KOKOMO, Ind. — In the competitive admissions process for graduate programs in physical therapy, Aubrey Sherman can highlight an accomplishment few of her fellow applicants will have — she’s already presented research at the international level.
Sherman, who graduates from Indiana University Kokomo in December, was one of a handful of undergraduates invited to present at the North American Society for the Psychology of Sport and Physical Activities conference in Montreal, attended by approximately 500 people. She highlighted research conducted with David Hancock, assistant professor of health sciences, about the impact of age on sports success.
“It’s nice going into graduate school with these hands-on research skills I learned, that maybe others haven’t had the opportunity to learn,” said Sherman, a health sciences major. “Research definitely adds intensity to your workload, and you learn critical thinking skills. Overall, I have grown academically.”
Hancock encouraged her to assist with the project, because it would prepare her for future success.
“We’re always looking for ways IU Kokomo graduates can stand out from other people, as they apply for jobs or further education,” he said. “This is a great way for Aubrey to have something on her résumé that separates her from the pack.”
He said more than 90 percent of the presenters at the Montreal conference were faculty members or graduate students, so Sherman was one of very few undergraduate students chosen.
The Kokomo resident also presented their research at the Midwest Sport and Exercise Psychology Symposium in Chicago, and the IU Kokomo Undergraduate Research Symposium.
Sherman’s writing skills on class projects led Hancock to invite her to assist with his project, studying how an athlete’s birth date impacts his or her sports success, specifically in ice hockey. They found that those older than their peers are selected to better teams, and get more playing time.
“We wanted to see if parents and athletes are aware of this effect, and if it impacts them on a day to day basis,” Hancock said. “Nobody really thinks they are influenced by it, even though hockey is one of the strongest sports to be impacted by relative age affects.”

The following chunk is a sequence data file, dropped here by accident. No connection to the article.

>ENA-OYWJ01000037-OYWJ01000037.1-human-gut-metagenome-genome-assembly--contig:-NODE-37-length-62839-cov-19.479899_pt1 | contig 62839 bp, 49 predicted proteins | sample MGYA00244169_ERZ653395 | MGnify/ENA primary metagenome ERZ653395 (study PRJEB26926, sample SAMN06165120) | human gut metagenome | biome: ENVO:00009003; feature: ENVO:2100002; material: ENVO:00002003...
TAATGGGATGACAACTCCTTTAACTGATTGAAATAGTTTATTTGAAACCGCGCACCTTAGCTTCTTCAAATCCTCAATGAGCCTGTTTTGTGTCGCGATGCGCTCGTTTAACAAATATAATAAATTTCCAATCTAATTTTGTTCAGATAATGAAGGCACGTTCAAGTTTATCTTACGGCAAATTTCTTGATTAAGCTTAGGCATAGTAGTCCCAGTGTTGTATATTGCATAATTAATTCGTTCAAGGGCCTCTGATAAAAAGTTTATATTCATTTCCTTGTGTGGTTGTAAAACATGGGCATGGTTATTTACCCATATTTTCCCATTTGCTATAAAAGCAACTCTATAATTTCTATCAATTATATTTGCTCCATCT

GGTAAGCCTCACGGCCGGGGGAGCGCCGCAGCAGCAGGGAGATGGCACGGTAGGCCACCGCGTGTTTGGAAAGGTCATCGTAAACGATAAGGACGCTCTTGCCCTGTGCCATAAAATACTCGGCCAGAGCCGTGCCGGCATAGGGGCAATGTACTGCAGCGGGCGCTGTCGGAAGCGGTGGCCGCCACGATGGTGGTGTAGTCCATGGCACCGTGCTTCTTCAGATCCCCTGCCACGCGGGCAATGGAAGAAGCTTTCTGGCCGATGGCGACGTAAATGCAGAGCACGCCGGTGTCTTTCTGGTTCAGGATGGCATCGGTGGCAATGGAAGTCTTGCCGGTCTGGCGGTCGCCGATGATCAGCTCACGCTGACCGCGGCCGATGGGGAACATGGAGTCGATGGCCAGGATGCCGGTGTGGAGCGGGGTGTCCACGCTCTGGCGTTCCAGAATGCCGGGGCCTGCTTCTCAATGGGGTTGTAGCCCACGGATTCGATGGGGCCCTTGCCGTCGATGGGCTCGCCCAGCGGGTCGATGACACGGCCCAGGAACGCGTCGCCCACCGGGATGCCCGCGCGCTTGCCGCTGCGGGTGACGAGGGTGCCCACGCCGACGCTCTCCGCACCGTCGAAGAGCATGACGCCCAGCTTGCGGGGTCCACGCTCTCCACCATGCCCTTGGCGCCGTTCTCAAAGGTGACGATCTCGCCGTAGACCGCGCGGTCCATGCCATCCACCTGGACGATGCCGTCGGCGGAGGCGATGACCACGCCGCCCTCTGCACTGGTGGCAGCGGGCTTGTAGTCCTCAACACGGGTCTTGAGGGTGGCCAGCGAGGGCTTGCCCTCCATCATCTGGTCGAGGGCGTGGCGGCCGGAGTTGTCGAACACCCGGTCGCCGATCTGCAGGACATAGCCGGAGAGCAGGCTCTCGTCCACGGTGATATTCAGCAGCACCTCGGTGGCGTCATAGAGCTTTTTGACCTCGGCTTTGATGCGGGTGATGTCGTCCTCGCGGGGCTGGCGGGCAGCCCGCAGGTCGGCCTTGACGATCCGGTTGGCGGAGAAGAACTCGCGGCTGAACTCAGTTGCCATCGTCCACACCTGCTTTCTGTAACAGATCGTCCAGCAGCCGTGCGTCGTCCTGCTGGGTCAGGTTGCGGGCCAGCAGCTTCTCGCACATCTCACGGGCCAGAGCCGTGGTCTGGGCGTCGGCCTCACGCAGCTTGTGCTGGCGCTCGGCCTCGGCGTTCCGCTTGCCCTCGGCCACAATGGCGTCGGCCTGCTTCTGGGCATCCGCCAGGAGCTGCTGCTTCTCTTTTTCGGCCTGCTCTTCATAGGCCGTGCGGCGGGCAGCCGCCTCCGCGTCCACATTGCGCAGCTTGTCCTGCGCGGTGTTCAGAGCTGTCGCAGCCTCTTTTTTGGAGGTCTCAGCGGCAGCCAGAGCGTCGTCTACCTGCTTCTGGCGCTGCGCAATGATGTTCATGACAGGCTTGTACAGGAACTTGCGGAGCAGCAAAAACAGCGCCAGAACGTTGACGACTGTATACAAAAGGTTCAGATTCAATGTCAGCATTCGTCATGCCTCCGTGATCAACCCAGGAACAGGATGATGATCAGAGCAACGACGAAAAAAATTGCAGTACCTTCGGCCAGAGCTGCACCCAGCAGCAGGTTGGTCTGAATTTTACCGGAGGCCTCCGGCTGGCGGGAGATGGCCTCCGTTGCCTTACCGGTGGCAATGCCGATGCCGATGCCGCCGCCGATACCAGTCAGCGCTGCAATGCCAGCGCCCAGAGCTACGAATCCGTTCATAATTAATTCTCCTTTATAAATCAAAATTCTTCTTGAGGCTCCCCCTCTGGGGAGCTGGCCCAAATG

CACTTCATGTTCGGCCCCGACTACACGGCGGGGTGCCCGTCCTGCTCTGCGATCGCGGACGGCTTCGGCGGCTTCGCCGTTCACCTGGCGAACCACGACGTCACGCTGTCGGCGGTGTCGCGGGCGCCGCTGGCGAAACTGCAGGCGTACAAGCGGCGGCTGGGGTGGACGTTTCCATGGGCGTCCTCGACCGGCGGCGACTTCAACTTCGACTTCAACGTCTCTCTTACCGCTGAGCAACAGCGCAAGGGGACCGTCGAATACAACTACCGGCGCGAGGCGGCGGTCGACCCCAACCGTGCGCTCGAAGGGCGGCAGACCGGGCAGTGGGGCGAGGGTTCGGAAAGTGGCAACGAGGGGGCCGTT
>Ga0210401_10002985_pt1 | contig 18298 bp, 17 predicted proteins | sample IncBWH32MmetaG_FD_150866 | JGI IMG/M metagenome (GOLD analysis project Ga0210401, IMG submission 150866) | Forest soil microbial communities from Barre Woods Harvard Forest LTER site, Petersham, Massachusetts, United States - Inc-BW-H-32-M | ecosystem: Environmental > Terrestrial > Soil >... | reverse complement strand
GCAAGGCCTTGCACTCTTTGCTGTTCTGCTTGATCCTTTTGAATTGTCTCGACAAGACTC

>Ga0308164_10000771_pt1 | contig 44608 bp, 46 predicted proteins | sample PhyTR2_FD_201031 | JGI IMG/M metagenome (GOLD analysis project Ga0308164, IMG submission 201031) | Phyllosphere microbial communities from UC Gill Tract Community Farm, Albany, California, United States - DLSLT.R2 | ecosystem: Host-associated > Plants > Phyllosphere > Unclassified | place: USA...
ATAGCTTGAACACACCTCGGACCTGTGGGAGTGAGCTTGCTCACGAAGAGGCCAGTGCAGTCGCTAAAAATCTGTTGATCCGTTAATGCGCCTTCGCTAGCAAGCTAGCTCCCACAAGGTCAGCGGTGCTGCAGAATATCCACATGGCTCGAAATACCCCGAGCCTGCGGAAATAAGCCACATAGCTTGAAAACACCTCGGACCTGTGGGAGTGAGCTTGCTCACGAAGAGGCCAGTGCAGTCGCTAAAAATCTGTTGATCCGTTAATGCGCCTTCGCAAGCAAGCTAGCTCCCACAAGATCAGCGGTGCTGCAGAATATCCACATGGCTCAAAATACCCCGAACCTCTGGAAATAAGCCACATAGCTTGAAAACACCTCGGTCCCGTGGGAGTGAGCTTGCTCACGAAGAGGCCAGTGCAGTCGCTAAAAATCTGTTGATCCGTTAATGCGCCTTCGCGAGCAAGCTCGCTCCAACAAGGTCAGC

Hancock began the research previously with another student, so Sherman began with background reading, then moved on to transcribing and analyze data, and then writing their results. They submitted an abstract, or summary, of their research, which led to her inclusion in the two professional conferences.
In Chicago and at IU Kokomo, Sherman made oral presentations, in front of an audience. In Montreal, she displayed a research poster, and talked with people individually in a conference hall.
“I found I enjoyed the poster presentations more,” she said. “It was more of a one-on-one experience. In Montreal, people were more aware of my topic, so they asked more in depth questions. They were able to give a little more insight onto the topic, which was intimidating and exciting at the same time.”
Hancock also attended, and while he was available if someone asked a question she could not answer, he said the presentations were hers. He finds research is an excellent way to engage students in active learning.
“I like the idea of being able to push students a little further in critical thinking,” he said. “Rather than just reading about it in a book, they are studying, gathering information, and drawing their own conclusions. In our field, you need to understand research.”
Indiana University Kokomo serves north central Indiana.